National Anti-Trafficking Council
In 2003, The Salvation Army (TSA) established its National Anti-Trafficking Council, which is comprised of Salvation Army officers and employees from various branches of the organization including its U.S. national headquarters, four territorial (i.e. regional) and divisional offices, as well as a representative from The Salvation Army Mexico Territory. In 2011, the council added a representative from the Canada and Bermuda Territory and a representative from the Salvation Army World Services Office. To view the list of current appointees to The Salvation Army's National Anti-Trafficking Council, click here.
The National Anti-Trafficking Council has played a vital role in the development of our anti-trafficking programs and services. The Council is guided by the following Purpose Statement.
The purpose of the National Anti-Trafficking Council is to promote and support the work of The Salvation Army in preventing human trafficking and in achieving the freedom, health and well-being of its survivors.
- Human trafficking refers to the recruitment, harboring, transportation, providing or obtaining, of any person, by means of threat or use of force or other forms of coercion, abduction, fraud, deception or of the abuse of power, for the purpose of sexual exploitation or forced labor. Trafficking may involve slavery or servitude in any industry, such as forced or coerced participation in agriculture, prostitution and other commercial sex industries, manufacturing, or other industries or in domestic servitude or servile marriage.
- Commercial sex act means any sex act on account of which anything of value is given to or received by any person.
The Council hereby affirms the following:
- All people have the right to just wages and benefits, as well as decent working conditions.
- Prostitution and related activities are not forms of work, are inherently harmful and dehumanizing, and contribute to the phenomenon of trafficking in persons.
- Trafficking in persons denies the innate and infinite value of human beings as beloved children made in the image of God by destroying their personhood and reducing them to an economic and service value.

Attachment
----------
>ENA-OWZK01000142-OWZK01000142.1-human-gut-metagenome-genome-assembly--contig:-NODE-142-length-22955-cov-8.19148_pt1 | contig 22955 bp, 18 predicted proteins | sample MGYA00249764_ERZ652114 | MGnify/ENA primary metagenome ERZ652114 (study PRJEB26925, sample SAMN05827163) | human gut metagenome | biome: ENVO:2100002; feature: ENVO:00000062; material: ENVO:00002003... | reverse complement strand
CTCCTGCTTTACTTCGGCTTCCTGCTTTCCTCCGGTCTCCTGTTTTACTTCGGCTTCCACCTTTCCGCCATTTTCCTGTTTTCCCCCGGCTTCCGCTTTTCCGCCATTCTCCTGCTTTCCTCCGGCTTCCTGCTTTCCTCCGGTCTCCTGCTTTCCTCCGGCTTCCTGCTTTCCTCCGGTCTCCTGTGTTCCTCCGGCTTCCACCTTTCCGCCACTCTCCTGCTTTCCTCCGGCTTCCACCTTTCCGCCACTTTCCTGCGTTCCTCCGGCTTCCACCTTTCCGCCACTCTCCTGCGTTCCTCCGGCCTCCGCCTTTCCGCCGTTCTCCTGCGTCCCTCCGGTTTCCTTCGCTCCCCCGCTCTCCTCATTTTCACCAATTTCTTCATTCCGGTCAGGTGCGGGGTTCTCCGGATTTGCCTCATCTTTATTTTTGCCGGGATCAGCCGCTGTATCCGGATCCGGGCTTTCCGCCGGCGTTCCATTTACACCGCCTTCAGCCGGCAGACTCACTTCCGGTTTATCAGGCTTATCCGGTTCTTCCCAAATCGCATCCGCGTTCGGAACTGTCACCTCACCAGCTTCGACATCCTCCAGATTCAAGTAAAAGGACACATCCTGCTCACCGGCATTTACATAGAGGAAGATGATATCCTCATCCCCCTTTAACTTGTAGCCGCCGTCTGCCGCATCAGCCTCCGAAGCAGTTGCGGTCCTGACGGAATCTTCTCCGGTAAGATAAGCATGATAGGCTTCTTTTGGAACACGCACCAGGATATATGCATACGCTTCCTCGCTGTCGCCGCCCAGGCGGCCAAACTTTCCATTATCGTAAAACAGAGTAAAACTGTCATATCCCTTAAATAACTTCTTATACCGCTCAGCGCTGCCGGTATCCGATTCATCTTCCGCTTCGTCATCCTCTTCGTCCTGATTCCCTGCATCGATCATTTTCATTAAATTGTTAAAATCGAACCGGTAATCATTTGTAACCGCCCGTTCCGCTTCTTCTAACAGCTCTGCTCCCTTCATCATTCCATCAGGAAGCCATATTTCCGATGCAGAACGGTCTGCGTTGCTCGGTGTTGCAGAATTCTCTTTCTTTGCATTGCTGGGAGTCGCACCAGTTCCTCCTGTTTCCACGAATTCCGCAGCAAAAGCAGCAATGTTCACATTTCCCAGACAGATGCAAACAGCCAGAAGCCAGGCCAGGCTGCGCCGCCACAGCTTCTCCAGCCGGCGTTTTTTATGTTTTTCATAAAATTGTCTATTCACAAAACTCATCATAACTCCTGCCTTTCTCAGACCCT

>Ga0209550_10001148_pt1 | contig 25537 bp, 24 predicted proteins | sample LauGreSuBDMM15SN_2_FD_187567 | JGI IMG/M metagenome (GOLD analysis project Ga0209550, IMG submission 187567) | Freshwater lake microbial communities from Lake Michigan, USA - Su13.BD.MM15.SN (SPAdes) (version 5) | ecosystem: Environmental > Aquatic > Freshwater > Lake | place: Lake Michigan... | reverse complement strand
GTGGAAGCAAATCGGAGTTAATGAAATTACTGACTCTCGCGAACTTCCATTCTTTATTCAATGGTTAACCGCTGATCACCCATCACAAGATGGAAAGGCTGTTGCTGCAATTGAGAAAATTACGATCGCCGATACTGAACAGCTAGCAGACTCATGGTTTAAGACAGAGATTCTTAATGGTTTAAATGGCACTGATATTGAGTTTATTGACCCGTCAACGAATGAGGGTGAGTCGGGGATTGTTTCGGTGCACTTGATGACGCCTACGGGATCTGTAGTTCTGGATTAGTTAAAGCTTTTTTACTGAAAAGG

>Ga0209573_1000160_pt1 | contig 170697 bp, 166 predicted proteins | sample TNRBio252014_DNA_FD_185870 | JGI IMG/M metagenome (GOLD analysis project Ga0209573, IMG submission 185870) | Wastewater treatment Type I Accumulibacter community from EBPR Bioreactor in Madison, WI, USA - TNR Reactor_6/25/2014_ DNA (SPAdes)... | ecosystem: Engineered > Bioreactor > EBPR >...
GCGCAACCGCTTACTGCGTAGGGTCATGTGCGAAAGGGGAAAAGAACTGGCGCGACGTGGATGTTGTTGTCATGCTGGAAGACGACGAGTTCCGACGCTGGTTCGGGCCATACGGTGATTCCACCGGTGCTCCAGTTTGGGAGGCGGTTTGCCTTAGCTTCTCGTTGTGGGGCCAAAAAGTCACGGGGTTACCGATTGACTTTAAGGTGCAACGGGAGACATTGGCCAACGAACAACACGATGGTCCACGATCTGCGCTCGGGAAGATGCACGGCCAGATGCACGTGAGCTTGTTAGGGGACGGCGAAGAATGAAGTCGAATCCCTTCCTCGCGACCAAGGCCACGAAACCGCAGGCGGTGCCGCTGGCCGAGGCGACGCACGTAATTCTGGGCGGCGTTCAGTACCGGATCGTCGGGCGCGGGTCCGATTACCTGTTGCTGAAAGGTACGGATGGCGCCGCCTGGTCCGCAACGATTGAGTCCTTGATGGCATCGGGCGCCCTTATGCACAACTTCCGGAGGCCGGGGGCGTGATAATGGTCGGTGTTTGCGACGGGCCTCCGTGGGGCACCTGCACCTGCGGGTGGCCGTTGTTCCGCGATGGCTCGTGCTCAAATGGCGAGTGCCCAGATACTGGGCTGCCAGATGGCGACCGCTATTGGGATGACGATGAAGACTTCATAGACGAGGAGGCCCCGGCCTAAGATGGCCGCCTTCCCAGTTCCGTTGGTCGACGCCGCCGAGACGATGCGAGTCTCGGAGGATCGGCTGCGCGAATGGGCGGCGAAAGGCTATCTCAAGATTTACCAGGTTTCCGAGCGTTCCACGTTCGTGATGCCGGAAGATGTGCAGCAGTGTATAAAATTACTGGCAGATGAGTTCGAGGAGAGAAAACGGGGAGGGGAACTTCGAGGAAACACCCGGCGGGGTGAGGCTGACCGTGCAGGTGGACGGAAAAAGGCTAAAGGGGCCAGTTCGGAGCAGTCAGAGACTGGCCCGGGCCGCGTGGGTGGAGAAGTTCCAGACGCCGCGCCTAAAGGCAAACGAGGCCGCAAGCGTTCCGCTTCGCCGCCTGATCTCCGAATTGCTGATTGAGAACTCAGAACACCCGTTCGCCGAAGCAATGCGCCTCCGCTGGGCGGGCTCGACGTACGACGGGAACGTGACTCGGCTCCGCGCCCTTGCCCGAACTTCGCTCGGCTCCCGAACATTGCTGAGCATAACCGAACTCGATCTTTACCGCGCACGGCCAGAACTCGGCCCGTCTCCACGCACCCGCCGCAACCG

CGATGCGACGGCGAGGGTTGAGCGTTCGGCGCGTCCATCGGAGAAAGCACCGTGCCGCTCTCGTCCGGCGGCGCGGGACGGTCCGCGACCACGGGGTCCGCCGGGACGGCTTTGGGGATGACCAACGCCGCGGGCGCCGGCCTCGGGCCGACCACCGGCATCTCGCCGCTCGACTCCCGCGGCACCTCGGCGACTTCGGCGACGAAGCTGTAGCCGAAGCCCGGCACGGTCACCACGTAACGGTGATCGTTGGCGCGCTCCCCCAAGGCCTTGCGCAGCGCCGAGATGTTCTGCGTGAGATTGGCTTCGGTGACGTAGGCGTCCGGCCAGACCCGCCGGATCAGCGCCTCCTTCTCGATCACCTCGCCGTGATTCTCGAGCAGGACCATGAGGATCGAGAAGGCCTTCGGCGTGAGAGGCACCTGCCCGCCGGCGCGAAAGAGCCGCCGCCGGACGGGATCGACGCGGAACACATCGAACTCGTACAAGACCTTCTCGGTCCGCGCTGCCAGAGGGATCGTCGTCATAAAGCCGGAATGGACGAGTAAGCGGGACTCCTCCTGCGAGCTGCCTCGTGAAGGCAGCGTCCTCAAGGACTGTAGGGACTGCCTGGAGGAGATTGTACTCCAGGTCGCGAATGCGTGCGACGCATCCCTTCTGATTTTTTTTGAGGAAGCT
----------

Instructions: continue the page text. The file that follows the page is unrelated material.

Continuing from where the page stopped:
- All forms of trafficking are horrific and unacceptable, and all its victims are equally worthy of rescue and assistance. The Council will, inasmuch as possible, endeavor to promote and support services for all victims of trafficking in the US irrespective of the victim's country of origin, gender, age or form of exploitation.
- No one agency can single-handedly defeat or provide for all the needs of trafficking survivors, and therefore collaborations must be developed at the local, regional, national and international levels to achieve these goals.
- Appropriate services are provided by trained personnel and are culturally sensitive, suitable for age and gender, and are responsive to the varying degrees and types of trauma survivors may suffer.
Roles/Functions of the Council
To fulfill its purpose, the Council and its members will do the following:
- The Council will make informed and strategic recommendations to The Salvation Army in its efforts to eradicate and prevent human trafficking and serve those victims rescued herein.
- The Council will promote, support and make recommendations regarding the continued education of The Salvation Army on human trafficking matters.
- All Council members will promote, support and inform anti-trafficking efforts of TSA and its partners as well as the development of culturally-appropriate, collaborative and comprehensive trafficking service programs within each member's geographic purview.
- Territorial Council Representatives will serve as liaison for TSA trafficking efforts between their territories and: 1) other territories, 2) national headquarters 3) non-TSA entities in their territory.
The ends to which the Council strives are to:
- Increased identification and rescue of trafficking victims.
- Increased prevention of new incidents of human trafficking.
- Restoration of rescued survivors of human trafficking (including prostitution).
- Increased capacity of The Salvation Army to provide services to victims of human trafficking.
The Salvation Army's Response
How You Can Help